England 30-9 Ireland, Six Nations
Kidney rues 'painful' defeat
ESPNscrum Staff
March 17, 2012
Ireland re-group after conceding a score, England v Ireland, Six Nations, Twickenham, England, March 17, 2012
Ireland re-group after conceding a score against England at Twickenham © Getty Images

Ireland coach Declan Kidney described his side's 30-9 Six Nations mauling at the hands of England at Twickenham as "extremely painful".

The St Patrick's Day celebrations were muted after the Irish were put to the sword in a dismal display that condemned them to third place in the championship table. "That was extremely painful. You never like losing and you never like losing 30-9, especially on St Patrick's Day against England," Kidney said. "All credit to England, they played well and deserved to win. I know we're better than that, but we were well beaten."

Ireland's downfall owed everything to a scrum that saw them repeatedly driven backwards and concede a penalty try in the second half. It was a demoralising experience that Kidney blamed on a neck injury sustained by tighthead Mike Ross in the opening scrum. "I wasn't surprised by what happened at the scrum because Mike Ross got a crick on his neck at the first scrum and managed to play for half an hour after that," he said.

"Tom Court came on and went valiantly, but our balance was off. That was always on the cards because we have guys who don't have huge tight-head experience playing for Ireland at the moment. It's something we'll have to work on and bring more Irish guys through."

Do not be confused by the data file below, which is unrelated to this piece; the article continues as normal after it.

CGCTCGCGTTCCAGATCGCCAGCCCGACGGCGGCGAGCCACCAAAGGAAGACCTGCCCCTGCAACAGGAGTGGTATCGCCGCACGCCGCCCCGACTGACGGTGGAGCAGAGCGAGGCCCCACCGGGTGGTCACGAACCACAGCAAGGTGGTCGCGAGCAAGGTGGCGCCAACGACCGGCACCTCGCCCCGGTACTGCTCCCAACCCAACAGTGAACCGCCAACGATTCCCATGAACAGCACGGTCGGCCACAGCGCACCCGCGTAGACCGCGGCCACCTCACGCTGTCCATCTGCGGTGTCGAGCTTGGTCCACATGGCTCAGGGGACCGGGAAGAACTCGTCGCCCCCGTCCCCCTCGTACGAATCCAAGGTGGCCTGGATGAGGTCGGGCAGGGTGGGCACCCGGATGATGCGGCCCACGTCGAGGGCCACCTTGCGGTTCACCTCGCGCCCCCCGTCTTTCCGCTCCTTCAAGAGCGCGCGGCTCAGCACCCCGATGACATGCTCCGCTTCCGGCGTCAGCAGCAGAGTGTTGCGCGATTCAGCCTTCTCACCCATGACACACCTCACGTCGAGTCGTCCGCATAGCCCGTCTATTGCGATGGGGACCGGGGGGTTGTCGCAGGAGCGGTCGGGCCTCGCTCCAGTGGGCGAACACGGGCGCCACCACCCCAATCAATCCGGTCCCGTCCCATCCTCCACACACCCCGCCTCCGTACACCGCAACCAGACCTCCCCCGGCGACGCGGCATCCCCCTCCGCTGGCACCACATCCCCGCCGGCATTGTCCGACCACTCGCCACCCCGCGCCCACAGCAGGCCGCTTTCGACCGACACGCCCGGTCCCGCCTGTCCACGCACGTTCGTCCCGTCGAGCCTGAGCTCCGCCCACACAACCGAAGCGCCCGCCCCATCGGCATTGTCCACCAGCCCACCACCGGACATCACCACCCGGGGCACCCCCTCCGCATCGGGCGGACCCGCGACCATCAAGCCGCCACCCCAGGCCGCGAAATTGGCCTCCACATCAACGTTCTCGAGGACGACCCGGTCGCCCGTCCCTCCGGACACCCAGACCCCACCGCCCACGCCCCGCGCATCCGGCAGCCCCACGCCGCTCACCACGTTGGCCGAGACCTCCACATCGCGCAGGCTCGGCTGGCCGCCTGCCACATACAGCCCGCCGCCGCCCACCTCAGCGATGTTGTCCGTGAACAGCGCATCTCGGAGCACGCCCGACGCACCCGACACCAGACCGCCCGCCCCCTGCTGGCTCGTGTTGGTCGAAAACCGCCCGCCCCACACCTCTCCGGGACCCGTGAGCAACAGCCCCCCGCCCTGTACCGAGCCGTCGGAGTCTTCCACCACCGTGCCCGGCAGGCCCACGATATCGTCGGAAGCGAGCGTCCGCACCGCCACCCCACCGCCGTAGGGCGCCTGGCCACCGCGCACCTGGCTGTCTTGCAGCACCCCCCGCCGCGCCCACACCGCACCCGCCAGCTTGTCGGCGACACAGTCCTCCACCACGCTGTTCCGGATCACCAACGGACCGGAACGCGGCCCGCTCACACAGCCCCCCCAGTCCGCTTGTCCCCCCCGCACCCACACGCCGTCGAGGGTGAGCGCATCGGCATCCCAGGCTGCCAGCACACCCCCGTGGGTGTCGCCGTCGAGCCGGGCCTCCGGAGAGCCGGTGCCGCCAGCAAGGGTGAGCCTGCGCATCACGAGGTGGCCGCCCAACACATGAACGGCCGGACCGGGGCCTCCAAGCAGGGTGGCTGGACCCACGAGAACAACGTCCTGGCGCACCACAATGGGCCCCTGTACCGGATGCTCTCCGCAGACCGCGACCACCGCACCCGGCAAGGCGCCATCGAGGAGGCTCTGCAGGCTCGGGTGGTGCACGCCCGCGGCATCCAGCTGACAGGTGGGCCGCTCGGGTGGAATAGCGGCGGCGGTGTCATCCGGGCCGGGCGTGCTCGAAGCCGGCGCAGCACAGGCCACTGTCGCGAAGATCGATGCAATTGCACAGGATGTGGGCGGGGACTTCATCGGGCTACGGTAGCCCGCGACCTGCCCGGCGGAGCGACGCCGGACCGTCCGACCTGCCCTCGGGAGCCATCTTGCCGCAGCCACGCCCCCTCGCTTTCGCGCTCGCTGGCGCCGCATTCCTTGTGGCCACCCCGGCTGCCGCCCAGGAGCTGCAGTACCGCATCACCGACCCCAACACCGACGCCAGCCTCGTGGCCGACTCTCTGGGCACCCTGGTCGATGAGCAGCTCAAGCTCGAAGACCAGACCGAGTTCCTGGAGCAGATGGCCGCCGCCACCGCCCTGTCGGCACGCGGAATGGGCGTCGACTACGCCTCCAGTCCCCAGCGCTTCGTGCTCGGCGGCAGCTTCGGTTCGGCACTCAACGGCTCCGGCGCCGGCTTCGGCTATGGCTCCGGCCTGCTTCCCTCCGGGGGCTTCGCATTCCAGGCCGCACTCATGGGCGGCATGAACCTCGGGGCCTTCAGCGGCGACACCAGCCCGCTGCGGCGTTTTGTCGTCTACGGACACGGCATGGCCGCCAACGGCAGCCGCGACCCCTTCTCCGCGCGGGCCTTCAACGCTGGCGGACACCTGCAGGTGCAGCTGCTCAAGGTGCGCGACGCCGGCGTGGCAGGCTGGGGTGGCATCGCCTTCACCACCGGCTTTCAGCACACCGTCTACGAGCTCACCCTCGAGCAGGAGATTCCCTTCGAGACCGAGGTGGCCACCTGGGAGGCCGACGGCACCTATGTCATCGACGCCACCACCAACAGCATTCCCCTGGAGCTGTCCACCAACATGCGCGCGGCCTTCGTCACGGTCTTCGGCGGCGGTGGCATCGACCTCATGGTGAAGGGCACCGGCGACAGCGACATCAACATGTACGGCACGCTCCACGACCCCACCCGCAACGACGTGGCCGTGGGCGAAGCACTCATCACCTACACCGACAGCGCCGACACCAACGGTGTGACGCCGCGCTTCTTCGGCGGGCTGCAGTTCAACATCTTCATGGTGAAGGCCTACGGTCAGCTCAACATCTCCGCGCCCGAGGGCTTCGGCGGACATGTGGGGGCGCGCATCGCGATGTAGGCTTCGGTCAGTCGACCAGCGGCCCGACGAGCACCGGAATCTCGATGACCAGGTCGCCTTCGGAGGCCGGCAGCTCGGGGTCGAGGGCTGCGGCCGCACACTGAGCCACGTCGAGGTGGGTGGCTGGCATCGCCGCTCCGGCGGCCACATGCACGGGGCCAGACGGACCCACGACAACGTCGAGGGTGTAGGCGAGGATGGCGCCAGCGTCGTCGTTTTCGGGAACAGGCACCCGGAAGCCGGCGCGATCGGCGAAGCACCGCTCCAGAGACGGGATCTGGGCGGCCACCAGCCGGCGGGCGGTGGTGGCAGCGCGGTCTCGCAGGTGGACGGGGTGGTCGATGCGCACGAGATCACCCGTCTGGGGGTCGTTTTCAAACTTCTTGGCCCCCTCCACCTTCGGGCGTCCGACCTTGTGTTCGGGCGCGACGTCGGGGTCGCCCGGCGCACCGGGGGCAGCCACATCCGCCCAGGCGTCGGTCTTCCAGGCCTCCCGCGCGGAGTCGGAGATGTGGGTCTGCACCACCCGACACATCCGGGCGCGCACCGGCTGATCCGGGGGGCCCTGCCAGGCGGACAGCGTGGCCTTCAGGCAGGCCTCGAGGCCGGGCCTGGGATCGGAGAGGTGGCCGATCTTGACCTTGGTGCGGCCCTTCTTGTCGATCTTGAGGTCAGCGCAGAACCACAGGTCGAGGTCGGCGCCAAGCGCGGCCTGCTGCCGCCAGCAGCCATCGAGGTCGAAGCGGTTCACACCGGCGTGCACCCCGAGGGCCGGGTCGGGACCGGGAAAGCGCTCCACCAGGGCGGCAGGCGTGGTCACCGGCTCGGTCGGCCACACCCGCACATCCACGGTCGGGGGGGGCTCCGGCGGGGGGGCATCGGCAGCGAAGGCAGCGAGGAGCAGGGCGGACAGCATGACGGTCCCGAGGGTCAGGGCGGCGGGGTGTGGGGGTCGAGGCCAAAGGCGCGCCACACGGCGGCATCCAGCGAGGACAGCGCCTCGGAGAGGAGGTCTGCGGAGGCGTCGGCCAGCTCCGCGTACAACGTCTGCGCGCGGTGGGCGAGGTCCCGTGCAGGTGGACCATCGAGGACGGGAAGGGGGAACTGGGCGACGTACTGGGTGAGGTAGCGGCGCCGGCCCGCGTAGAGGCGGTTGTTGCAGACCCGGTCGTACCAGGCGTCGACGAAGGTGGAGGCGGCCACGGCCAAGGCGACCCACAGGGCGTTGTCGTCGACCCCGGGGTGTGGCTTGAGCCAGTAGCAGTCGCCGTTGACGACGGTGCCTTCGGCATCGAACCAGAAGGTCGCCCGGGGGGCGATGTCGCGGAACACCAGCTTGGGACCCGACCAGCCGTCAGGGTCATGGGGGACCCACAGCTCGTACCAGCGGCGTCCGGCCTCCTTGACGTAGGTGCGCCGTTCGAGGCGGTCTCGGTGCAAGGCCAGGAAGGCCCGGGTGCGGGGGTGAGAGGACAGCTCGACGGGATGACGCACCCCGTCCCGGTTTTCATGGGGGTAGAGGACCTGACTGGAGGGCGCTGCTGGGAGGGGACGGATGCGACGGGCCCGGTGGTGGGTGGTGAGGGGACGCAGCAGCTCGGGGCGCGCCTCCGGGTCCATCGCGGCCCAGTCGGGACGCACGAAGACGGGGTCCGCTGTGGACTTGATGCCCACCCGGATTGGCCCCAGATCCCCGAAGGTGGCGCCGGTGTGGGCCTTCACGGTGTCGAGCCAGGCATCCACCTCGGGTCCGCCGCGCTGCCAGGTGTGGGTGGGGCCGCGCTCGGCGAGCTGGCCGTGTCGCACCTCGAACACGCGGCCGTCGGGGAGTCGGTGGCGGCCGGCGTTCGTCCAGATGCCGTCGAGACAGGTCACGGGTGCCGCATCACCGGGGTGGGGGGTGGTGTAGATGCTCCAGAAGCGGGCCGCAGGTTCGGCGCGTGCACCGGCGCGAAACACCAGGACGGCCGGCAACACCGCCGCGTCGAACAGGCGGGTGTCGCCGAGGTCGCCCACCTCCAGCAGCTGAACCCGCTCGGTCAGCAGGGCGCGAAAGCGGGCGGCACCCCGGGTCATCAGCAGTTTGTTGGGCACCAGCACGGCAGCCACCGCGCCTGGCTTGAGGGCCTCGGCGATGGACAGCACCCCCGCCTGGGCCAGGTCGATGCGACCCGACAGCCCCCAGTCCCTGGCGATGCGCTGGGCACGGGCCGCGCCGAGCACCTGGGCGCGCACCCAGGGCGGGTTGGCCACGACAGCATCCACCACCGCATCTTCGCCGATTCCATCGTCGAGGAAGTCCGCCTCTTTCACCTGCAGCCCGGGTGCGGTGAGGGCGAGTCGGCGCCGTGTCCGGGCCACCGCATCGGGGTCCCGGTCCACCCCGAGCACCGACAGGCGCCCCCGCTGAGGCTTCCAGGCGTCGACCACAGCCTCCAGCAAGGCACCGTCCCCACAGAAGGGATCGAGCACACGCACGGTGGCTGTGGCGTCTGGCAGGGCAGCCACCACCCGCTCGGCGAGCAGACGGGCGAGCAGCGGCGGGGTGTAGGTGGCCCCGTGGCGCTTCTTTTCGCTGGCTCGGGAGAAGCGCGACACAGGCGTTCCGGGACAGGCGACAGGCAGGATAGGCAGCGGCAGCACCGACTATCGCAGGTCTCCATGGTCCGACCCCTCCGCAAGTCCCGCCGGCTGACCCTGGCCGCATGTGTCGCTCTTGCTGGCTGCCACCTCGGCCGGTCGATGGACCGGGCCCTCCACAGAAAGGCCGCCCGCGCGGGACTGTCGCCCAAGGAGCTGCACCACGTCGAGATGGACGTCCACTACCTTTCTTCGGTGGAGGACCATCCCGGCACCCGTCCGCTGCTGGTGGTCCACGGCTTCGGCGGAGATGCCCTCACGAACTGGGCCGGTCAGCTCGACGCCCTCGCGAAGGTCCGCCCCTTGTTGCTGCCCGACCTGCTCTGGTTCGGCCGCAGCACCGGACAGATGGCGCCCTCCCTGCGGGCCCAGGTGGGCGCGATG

Captain Rory Best refused to make excuses for Ireland's abysmal performance at the scrum and admitted the wounds from today's defeat would take some time to heal. "There's no real hiding from what happened. From the first scrum they were fractionally ahead of us, they took hold of us and didn't let us breathe," he said. "It's bitterly disappointing as a front row and front five. The scrum is something we pride ourselves on. The last 18 months we've talked about it and used it as a strength.

"We're happy to take the pats on the back when it goes well so equally, when it goes wrong, we must stand up and take responsibility. Unfortunately it will be three months before we get to wear an Irish jersey and it will hurt for all that time. The error count was unacceptable."

Ireland flanker Stephen Ferris complained to referee Nigel Owens that he had been bitten during the first half and subsequently received treatment, but Best denied any knowledge of the incident. "I know as much as you guys when Stephen went to Nigel. You heard as much as I did," he said.

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